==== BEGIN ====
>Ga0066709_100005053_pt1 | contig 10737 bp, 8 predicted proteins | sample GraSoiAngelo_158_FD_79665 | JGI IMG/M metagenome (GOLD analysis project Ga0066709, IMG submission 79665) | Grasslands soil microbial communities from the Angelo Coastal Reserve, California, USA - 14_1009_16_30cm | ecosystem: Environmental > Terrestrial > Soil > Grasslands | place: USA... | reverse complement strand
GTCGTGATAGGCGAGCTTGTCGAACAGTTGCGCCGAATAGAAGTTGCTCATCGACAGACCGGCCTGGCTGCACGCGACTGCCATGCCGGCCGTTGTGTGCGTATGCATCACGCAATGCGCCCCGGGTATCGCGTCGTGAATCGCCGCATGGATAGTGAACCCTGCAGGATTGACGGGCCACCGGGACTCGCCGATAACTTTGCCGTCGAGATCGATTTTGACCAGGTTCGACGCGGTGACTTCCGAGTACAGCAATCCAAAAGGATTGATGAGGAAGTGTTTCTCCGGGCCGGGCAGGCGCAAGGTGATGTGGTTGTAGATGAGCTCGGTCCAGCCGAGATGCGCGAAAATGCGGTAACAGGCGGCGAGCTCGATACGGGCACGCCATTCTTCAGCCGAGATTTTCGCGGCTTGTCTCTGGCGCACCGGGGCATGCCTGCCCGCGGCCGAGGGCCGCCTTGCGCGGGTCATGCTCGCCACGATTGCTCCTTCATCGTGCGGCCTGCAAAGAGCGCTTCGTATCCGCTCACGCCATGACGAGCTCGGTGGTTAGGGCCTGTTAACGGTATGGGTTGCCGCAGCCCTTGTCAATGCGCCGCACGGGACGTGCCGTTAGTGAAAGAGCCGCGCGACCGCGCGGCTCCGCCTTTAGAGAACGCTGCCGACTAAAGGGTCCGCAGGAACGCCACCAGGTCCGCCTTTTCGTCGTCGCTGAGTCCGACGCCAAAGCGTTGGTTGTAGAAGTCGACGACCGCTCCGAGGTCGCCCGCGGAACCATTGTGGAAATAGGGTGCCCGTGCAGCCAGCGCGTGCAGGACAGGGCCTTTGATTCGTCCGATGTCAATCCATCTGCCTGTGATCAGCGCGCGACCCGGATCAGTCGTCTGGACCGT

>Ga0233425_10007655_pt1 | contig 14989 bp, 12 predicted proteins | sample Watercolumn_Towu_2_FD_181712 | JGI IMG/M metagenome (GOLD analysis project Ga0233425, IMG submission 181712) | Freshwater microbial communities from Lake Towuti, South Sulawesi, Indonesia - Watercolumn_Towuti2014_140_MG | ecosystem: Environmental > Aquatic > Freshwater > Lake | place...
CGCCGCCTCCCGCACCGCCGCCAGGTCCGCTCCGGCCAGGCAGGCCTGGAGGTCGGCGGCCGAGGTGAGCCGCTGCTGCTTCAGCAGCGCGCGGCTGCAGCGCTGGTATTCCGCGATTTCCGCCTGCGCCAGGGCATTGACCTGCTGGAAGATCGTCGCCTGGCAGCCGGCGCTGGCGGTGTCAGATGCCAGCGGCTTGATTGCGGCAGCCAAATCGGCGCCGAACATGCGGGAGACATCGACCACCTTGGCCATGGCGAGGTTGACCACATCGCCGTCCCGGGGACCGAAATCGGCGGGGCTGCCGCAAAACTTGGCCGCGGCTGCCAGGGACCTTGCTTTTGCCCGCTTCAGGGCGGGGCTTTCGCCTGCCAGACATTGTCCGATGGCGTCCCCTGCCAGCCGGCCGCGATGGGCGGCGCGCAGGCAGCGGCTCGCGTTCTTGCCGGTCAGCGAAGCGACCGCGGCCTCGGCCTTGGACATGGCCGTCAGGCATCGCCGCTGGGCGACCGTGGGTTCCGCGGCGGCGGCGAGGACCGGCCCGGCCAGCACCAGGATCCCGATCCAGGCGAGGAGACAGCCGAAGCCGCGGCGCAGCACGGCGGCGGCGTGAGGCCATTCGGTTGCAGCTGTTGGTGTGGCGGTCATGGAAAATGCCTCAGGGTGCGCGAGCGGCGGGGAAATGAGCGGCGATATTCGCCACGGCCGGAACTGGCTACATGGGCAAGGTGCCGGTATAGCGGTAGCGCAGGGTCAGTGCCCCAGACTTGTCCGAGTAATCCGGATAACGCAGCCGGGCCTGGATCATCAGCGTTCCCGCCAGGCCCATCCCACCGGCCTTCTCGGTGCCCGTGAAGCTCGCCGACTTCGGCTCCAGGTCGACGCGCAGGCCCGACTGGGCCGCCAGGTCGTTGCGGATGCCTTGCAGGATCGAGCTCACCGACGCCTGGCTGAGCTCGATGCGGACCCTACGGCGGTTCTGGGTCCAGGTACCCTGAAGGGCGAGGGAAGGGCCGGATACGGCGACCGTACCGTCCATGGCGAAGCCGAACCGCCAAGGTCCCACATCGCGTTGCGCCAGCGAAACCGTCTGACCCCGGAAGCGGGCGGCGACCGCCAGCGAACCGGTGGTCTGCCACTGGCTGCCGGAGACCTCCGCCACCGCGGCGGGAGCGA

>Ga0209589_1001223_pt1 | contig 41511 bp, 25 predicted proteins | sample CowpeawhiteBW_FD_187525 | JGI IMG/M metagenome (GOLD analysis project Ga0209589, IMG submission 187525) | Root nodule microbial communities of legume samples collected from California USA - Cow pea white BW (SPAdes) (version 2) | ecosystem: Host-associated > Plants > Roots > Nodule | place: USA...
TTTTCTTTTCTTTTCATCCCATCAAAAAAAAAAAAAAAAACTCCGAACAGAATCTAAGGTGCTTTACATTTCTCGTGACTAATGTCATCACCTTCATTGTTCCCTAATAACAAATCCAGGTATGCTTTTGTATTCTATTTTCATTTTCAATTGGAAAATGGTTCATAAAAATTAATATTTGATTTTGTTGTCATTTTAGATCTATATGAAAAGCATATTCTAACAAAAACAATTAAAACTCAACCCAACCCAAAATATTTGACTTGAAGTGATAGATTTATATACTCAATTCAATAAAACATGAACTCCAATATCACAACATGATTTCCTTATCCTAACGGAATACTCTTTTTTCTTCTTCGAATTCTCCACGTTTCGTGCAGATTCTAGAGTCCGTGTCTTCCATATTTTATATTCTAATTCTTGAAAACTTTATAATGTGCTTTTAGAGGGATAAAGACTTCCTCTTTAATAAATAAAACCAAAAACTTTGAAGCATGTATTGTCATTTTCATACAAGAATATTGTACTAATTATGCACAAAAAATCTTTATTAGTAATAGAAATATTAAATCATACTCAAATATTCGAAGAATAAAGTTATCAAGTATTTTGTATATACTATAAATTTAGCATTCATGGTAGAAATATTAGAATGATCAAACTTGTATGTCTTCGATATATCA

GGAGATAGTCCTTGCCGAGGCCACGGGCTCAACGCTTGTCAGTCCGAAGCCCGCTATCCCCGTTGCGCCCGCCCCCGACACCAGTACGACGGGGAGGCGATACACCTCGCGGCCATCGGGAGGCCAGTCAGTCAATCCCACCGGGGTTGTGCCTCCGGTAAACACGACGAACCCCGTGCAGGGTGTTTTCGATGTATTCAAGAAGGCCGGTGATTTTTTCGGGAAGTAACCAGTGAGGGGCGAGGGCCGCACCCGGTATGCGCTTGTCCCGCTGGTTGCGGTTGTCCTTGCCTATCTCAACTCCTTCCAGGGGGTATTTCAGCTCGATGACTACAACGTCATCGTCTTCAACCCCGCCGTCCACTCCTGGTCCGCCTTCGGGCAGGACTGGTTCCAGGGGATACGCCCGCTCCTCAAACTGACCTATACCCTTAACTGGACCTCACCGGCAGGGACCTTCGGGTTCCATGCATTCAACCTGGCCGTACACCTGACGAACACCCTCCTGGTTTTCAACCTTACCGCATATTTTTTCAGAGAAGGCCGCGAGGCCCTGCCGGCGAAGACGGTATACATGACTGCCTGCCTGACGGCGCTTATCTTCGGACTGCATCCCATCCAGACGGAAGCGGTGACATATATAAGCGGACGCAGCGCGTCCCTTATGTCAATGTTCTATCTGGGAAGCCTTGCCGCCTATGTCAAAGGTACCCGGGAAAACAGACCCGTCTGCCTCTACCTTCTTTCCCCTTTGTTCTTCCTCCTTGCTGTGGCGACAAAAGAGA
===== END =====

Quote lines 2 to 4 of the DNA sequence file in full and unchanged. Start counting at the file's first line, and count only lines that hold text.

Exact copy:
GTCGTGATAGGCGAGCTTGTCGAACAGTTGCGCCGAATAGAAGTTGCTCATCGACAGACCGGCCTGGCTGCACGCGACTGCCATGCCGGCCGTTGTGTGCGTATGCATCACGCAATGCGCCCCGGGTATCGCGTCGTGAATCGCCGCATGGATAGTGAACCCTGCAGGATTGACGGGCCACCGGGACTCGCCGATAACTTTGCCGTCGAGATCGATTTTGACCAGGTTCGACGCGGTGACTTCCGAGTACAGCAATCCAAAAGGATTGATGAGGAAGTGTTTCTCCGGGCCGGGCAGGCGCAAGGTGATGTGGTTGTAGATGAGCTCGGTCCAGCCGAGATGCGCGAAAATGCGGTAACAGGCGGCGAGCTCGATACGGGCACGCCATTCTTCAGCCGAGATTTTCGCGGCTTGTCTCTGGCGCACCGGGGCATGCCTGCCCGCGGCCGAGGGCCGCCTTGCGCGGGTCATGCTCGCCACGATTGCTCCTTCATCGTGCGGCCTGCAAAGAGCGCTTCGTATCCGCTCACGCCATGACGAGCTCGGTGGTTAGGGCCTGTTAACGGTATGGGTTGCCGCAGCCCTTGTCAATGCGCCGCACGGGACGTGCCGTTAGTGAAAGAGCCGCGCGACCGCGCGGCTCCGCCTTTAGAGAACGCTGCCGACTAAAGGGTCCGCAGGAACGCCACCAGGTCCGCCTTTTCGTCGTCGCTGAGTCCGACGCCAAAGCGTTGGTTGTAGAAGTCGACGACCGCTCCGAGGTCGCCCGCGGAACCATTGTGGAAATAGGGTGCCCGTGCAGCCAGCGCGTGCAGGACAGGGCCTTTGATTCGTCCGATGTCAATCCATCTGCCTGTGATCAGCGCGCGACCCGGATCAGTCGTCTGGACCGT

>Ga0233425_10007655_pt1 | contig 14989 bp, 12 predicted proteins | sample Watercolumn_Towu_2_FD_181712 | JGI IMG/M metagenome (GOLD analysis project Ga0233425, IMG submission 181712) | Freshwater microbial communities from Lake Towuti, South Sulawesi, Indonesia - Watercolumn_Towuti2014_140_MG | ecosystem: Environmental > Aquatic > Freshwater > Lake | place...
CGCCGCCTCCCGCACCGCCGCCAGGTCCGCTCCGGCCAGGCAGGCCTGGAGGTCGGCGGCCGAGGTGAGCCGCTGCTGCTTCAGCAGCGCGCGGCTGCAGCGCTGGTATTCCGCGATTTCCGCCTGCGCCAGGGCATTGACCTGCTGGAAGATCGTCGCCTGGCAGCCGGCGCTGGCGGTGTCAGATGCCAGCGGCTTGATTGCGGCAGCCAAATCGGCGCCGAACATGCGGGAGACATCGACCACCTTGGCCATGGCGAGGTTGACCACATCGCCGTCCCGGGGACCGAAATCGGCGGGGCTGCCGCAAAACTTGGCCGCGGCTGCCAGGGACCTTGCTTTTGCCCGCTTCAGGGCGGGGCTTTCGCCTGCCAGACATTGTCCGATGGCGTCCCCTGCCAGCCGGCCGCGATGGGCGGCGCGCAGGCAGCGGCTCGCGTTCTTGCCGGTCAGCGAAGCGACCGCGGCCTCGGCCTTGGACATGGCCGTCAGGCATCGCCGCTGGGCGACCGTGGGTTCCGCGGCGGCGGCGAGGACCGGCCCGGCCAGCACCAGGATCCCGATCCAGGCGAGGAGACAGCCGAAGCCGCGGCGCAGCACGGCGGCGGCGTGAGGCCATTCGGTTGCAGCTGTTGGTGTGGCGGTCATGGAAAATGCCTCAGGGTGCGCGAGCGGCGGGGAAATGAGCGGCGATATTCGCCACGGCCGGAACTGGCTACATGGGCAAGGTGCCGGTATAGCGGTAGCGCAGGGTCAGTGCCCCAGACTTGTCCGAGTAATCCGGATAACGCAGCCGGGCCTGGATCATCAGCGTTCCCGCCAGGCCCATCCCACCGGCCTTCTCGGTGCCCGTGAAGCTCGCCGACTTCGGCTCCAGGTCGACGCGCAGGCCCGACTGGGCCGCCAGGTCGTTGCGGATGCCTTGCAGGATCGAGCTCACCGACGCCTGGCTGAGCTCGATGCGGACCCTACGGCGGTTCTGGGTCCAGGTACCCTGAAGGGCGAGGGAAGGGCCGGATACGGCGACCGTACCGTCCATGGCGAAGCCGAACCGCCAAGGTCCCACATCGCGTTGCGCCAGCGAAACCGTCTGACCCCGGAAGCGGGCGGCGACCGCCAGCGAACCGGTGGTCTGCCACTGGCTGCCGGAGACCTCCGCCACCGCGGCGGGAGCGA